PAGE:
• The Report that you are here to discuss this week is of particular importance as I think you would all agree the role that land will play in future climate change issues is increasing and that this is a very uncertain and challenging area to address.
  • It is fortunate in that there is a great many scientists from across the globe involved in drafting this report.  The fact that so many eminent persons give of their time and expertise freely is laudable, and demonstrates the helpfulness and generosity of the scientific community worldwide. Without your assistance, this essential work could not be carried out.
  • We are very aware of the challenges facing us here in Ireland regarding mitigation of greenhouse gas (GHG) emissions. The extent of the challenge to reduce GHG emissions is clearly understood by the Irish Government.  It is important that every element in our society and economy plays its part in addressing the climate change challenges that we face. This most obviously includes the agricultural sector, given its important position as Ireland’s largest indigenous industry and the fact that a third of Irish GHG emissions come from this sector.
  • At a national level we are taking a whole of Government approach to climate policy.  Our long term policy vision is an approach to carbon neutrality which does not compromise the capacity for sustainable food production.
  • With this in mind, Ireland is endeavouring to integrate all our environmental challenges, so that each area is not examined on its own. Consultation and input from various stakeholders is very important as it helps to embed ownership and responsibility in the challenges ahead.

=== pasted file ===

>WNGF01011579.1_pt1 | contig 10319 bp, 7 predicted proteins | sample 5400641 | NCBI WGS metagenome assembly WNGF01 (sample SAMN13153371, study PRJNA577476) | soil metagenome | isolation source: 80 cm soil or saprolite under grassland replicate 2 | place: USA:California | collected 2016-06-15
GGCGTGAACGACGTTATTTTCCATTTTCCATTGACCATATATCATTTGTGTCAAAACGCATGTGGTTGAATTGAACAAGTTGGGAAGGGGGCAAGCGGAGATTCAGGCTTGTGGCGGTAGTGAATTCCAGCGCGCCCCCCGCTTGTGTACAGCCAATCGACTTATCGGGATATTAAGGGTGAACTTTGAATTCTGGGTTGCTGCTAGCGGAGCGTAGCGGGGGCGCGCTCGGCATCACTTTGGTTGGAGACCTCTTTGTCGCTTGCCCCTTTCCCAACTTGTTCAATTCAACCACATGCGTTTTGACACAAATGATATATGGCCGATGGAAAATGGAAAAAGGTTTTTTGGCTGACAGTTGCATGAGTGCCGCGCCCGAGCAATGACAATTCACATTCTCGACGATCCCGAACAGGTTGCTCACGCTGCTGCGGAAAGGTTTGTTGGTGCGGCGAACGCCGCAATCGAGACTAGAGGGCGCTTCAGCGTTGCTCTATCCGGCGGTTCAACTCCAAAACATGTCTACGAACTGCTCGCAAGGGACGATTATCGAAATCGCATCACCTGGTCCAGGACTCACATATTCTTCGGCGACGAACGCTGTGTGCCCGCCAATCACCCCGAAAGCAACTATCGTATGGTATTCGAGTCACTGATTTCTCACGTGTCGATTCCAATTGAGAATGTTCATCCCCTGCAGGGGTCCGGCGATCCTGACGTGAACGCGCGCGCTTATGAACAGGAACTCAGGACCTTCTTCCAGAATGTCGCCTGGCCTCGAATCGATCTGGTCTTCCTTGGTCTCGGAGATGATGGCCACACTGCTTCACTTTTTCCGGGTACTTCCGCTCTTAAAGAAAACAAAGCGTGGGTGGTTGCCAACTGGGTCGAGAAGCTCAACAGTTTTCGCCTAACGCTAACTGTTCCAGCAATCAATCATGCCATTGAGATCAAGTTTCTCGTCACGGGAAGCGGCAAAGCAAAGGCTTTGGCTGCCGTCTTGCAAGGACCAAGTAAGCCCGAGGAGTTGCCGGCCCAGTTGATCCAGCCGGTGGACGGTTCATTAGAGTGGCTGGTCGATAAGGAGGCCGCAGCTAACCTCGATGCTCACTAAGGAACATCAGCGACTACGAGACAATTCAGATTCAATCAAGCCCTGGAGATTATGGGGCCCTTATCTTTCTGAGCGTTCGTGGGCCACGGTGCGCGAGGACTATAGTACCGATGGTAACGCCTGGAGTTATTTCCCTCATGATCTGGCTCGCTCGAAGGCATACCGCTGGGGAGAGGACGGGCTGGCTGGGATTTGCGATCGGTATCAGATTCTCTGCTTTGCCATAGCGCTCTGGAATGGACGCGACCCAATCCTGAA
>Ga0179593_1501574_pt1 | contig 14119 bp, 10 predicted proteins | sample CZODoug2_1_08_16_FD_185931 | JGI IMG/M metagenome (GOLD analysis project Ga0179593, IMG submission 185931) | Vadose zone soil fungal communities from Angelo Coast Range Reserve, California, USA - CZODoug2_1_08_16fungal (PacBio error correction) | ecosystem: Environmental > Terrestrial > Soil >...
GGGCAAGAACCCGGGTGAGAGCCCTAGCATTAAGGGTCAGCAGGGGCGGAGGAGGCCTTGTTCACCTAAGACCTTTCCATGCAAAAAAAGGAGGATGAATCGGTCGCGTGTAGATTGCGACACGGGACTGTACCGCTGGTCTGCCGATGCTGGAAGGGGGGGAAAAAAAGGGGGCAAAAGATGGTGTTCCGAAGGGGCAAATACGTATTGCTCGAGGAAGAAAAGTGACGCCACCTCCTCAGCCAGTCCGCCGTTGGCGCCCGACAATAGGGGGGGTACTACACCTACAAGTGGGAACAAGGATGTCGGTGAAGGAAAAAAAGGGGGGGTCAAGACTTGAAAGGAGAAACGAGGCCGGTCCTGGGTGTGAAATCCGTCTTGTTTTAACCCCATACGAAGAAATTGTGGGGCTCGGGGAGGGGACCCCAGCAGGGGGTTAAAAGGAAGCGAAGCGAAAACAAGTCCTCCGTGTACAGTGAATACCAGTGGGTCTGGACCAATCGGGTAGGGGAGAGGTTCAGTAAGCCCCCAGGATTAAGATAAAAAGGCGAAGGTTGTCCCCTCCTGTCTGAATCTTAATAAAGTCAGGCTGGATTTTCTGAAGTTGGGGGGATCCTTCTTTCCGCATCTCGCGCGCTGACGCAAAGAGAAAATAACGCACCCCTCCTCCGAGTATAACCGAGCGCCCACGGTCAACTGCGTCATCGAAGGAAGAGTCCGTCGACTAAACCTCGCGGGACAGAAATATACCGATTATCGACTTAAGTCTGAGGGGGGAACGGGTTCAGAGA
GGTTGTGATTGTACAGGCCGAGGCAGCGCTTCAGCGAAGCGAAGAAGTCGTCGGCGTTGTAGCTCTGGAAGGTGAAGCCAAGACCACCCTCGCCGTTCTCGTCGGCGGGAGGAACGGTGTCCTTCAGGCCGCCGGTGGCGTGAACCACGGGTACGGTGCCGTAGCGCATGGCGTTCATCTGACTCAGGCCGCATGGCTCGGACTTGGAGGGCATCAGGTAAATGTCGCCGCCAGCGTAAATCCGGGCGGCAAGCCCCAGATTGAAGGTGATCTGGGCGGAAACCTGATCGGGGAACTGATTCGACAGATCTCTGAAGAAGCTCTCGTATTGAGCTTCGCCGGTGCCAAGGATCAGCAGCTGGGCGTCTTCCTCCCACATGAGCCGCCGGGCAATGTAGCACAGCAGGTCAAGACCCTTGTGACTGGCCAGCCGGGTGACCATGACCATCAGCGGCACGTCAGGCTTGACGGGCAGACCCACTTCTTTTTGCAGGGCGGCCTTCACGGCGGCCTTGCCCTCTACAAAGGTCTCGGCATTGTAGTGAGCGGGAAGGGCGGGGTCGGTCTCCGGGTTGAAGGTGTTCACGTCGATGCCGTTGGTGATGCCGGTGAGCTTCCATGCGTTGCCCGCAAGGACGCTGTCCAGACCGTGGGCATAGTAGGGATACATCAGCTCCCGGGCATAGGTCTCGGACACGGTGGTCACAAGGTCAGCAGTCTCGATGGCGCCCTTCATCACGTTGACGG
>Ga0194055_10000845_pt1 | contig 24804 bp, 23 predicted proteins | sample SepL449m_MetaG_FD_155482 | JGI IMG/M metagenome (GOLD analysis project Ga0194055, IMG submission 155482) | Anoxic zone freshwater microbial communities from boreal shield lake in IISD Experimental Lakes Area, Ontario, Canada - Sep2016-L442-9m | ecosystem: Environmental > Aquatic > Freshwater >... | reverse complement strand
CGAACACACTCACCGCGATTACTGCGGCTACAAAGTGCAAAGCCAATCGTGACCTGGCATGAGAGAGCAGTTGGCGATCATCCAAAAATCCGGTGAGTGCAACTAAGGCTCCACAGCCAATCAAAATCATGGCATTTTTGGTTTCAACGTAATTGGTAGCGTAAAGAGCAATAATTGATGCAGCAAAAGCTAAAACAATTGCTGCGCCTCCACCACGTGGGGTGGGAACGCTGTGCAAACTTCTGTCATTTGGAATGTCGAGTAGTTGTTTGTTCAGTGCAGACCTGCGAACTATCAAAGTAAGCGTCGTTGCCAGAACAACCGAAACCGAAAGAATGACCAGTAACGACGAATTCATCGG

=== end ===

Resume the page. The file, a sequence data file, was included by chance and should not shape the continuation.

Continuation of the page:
• In June of this year my Department hosted an Environmental Sustainability Dialogue to highlight the challenges facing the agricultural sector regarding GHG emissions and opening a dialogue on finding likely future additional mitigation and abatement measures to apply.
  • I am happy to acknowledge the part that Ireland has played through supporting the IPCC by hosting a preliminary workshop in 2015 and the IPCC scoping meeting in 2017, the latter at which the terms of reference for this report were agreed.  
  • To conclude, I would like to thank you for the work that you have completed to date. 
  • I understand that this is one of three Special Reports being undertaken as part of the 6th assessment cycle which will culminate in a 6th assessment report expected in 2022 in time for the first global stock take in 2023. 
  • I have no doubt that this Report will also play an important role in feeding into the Koronivia Joint Work on Agriculture agreed at COP 23, which was a major step forward recognising the role of agriculture in tackling climate change and achieving the ambitions of the Paris Climate Agreement .
  • I wish you every success and in particular I look forward to the publication of the final report on Climate Change and Land due next year.

Ends